These cements are composed of either three primary oxides: Al2O3-SiO2-CaO, or two oxides: Al2O3-CaO. Calcia (CaO) is the active phase in these cements and is basic. A silica slag will react with CaO in a refractory and form a corrosion layer of glass. In a well-operated boiler, slag formation is minimal, but if there are large variations in biomass source and combustion temperatures, slag corrosion may accelerate.

The original refractory castables, now called conventional types, used large amounts of cement (20-plus percent), thus there were high amounts of basic CaO present. In the 1980s, low cement technology created castable materials with greatly reduced amounts of CaO. These materials also utilized water reducers, reactive fine aluminas and fume silicas to create much denser packing. This denser packing creates a lower porosity material that is less permeable with reduced amount of CaO, creating a more slag- and alkali-resistant structure. Further advancement in ultralow cement and no-cement castable options utilize even lower cement amounts or alternate, noncement binders.

Reactions with cement are not the only cause of failure when alkalis come into contact with refractory linings.  The standard phase in which alumina exists in refractory material, a-alumina, can convert into b-alumina in the presence of alkai liquids and gases. This transformation results in significant volume expansion, and is one of the common causes of alkali-related failure of refractory linings in biomass boilers. Replacement of pure alumina with other raw materials can extend the life of such linings.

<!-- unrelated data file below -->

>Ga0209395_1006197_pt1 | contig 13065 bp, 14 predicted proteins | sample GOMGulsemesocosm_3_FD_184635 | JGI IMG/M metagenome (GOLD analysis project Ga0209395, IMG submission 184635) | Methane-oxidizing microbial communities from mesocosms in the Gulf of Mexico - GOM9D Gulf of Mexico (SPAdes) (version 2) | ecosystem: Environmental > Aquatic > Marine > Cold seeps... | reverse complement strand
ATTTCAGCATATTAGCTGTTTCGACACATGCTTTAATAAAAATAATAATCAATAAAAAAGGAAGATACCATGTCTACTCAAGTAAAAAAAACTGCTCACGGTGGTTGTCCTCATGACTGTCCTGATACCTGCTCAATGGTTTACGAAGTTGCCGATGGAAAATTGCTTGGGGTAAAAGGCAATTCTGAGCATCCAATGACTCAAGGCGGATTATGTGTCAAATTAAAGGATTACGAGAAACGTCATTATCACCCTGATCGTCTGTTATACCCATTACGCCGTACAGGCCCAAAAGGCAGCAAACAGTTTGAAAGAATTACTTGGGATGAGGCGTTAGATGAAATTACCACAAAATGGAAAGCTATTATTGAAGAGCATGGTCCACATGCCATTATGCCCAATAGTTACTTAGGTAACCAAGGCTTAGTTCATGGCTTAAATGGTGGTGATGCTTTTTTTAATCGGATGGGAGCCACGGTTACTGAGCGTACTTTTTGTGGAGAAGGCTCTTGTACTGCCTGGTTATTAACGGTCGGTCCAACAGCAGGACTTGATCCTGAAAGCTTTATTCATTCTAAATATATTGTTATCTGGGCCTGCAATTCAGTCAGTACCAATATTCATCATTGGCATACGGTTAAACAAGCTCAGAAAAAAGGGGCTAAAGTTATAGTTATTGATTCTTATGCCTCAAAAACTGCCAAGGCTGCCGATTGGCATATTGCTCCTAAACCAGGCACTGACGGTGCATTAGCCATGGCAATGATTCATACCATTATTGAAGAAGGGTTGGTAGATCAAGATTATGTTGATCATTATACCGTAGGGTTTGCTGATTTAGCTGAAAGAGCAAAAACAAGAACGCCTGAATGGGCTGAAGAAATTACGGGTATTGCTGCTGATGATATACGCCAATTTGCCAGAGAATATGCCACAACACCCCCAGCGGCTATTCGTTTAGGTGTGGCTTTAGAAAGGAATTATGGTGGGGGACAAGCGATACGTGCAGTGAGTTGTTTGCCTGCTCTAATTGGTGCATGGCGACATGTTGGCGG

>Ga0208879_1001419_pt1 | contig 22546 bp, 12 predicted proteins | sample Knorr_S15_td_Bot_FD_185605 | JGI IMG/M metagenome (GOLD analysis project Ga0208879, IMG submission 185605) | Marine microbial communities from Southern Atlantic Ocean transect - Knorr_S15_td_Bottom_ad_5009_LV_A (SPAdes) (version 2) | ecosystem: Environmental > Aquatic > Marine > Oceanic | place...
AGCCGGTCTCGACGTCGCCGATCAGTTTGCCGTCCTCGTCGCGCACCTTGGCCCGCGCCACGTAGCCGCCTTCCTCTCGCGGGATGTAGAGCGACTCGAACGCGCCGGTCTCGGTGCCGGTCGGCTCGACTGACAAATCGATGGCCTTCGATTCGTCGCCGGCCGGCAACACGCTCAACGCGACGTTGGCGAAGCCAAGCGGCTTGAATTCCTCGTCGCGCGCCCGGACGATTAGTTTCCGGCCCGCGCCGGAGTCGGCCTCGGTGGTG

Alkali Cup Testing
Refractory performance in alkali-rich slag applications can be predicted with laboratory alkali cup testing. This testing is performed with 2” by 2” by 2” refractory cube samples with a center core drilled out. The core is filled with an alkali salt or salt combination. In such a test shown in the top right image, a number of standard refractory options were compared to predict performance.

In this example, the alkali testing was performed on a series of castables made with a synthetic mullite aggregate. Binders varied in CaO content from high levels (conventional castable) to no CaO (no cement castable). As the CaO is reduced (from left to right), the alkali reaction depth, the grey area, is decreased, with the no cement castable experiencing very little reaction and no cracking (alkali bursting) on the exterior cast surface of the cube.

Minimize Changes in Your Refractory Life
Biomass boilers are gaining in popularity due to their economics and renewable energy status. Changing the fuel source in some cases can have a negative effect on refractory linings. Using the correct refractory material can help to preserve the integrity of the refractory lining.

Biomass boilers utilize solid waste for fuel, which can contain a wide and variable amount of impurities as combustion ash. The ash chemistry typically includes silica and high levels of alkali. Biomass combusts at higher temperatures than petroleum, which can lead to the formation of alkali-rich silica slags. These slags are corrosive to standard refractories. In addition to the corrosion issues, alkali-related failure can be caused by phase transformations resulting from contact with alkali liquids and gases. In some applications, alternate refractory materials are needed. An alkali cup test is a good gauge for material selection. In alkali testing of synthetic mullite aggregates with various binders, reducing cement content improved alkali reaction and corrosion.

Experience refractory experts can help determine the best refractory products to meet your specific biomass boiler requirements.

Author: Justin Teiken
Vice President of Sourcing and Product Development, Plibrico Co. LLC
jteiken@plibrico
www.plibrico.com